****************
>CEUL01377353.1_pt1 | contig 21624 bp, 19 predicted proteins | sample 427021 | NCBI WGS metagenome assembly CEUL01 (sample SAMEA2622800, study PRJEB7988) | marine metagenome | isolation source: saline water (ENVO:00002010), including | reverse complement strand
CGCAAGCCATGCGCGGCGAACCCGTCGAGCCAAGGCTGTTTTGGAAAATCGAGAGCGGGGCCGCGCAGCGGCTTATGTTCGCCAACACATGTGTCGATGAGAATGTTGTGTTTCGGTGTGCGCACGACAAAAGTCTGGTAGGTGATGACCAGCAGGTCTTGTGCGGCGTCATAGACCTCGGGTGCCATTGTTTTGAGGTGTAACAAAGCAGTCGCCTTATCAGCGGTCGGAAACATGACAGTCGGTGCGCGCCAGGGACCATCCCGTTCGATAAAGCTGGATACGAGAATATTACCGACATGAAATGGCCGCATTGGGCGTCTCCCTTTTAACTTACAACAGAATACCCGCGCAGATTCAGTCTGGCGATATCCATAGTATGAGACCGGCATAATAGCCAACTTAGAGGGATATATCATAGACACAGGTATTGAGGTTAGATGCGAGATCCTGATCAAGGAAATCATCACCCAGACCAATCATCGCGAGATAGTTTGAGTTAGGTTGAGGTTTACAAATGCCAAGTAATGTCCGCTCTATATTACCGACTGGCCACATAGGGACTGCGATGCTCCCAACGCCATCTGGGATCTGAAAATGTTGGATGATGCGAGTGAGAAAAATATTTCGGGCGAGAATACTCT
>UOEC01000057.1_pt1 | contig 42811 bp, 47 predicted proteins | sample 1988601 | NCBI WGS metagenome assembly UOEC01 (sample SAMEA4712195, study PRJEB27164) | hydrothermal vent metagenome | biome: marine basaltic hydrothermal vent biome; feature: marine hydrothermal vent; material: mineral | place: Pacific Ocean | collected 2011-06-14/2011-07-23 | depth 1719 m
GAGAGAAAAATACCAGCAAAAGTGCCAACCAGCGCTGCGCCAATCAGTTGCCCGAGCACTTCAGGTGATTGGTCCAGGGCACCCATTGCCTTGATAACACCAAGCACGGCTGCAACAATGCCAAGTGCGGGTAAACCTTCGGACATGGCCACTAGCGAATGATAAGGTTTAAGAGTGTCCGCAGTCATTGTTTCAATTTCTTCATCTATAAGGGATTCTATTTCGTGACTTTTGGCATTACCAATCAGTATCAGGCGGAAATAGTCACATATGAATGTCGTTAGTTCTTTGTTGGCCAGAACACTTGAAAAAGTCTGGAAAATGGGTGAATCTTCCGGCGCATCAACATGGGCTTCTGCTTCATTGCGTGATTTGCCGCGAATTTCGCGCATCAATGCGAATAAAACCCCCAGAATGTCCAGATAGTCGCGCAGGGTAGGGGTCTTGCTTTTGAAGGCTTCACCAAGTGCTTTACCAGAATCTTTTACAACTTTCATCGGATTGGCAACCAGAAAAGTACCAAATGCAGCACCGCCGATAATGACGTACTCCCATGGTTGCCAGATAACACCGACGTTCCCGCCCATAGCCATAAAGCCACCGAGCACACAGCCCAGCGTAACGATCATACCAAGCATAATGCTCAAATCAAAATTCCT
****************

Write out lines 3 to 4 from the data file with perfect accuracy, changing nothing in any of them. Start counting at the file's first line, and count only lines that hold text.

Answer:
>UOEC01000057.1_pt1 | contig 42811 bp, 47 predicted proteins | sample 1988601 | NCBI WGS metagenome assembly UOEC01 (sample SAMEA4712195, study PRJEB27164) | hydrothermal vent metagenome | biome: marine basaltic hydrothermal vent biome; feature: marine hydrothermal vent; material: mineral | place: Pacific Ocean | collected 2011-06-14/2011-07-23 | depth 1719 m
GAGAGAAAAATACCAGCAAAAGTGCCAACCAGCGCTGCGCCAATCAGTTGCCCGAGCACTTCAGGTGATTGGTCCAGGGCACCCATTGCCTTGATAACACCAAGCACGGCTGCAACAATGCCAAGTGCGGGTAAACCTTCGGACATGGCCACTAGCGAATGATAAGGTTTAAGAGTGTCCGCAGTCATTGTTTCAATTTCTTCATCTATAAGGGATTCTATTTCGTGACTTTTGGCATTACCAATCAGTATCAGGCGGAAATAGTCACATATGAATGTCGTTAGTTCTTTGTTGGCCAGAACACTTGAAAAAGTCTGGAAAATGGGTGAATCTTCCGGCGCATCAACATGGGCTTCTGCTTCATTGCGTGATTTGCCGCGAATTTCGCGCATCAATGCGAATAAAACCCCCAGAATGTCCAGATAGTCGCGCAGGGTAGGGGTCTTGCTTTTGAAGGCTTCACCAAGTGCTTTACCAGAATCTTTTACAACTTTCATCGGATTGGCAACCAGAAAAGTACCAAATGCAGCACCGCCGATAATGACGTACTCCCATGGTTGCCAGATAACACCGACGTTCCCGCCCATAGCCATAAAGCCACCGAGCACACAGCCCAGCGTAACGATCATACCAAGCATAATGCTCAAATCAAAATTCCT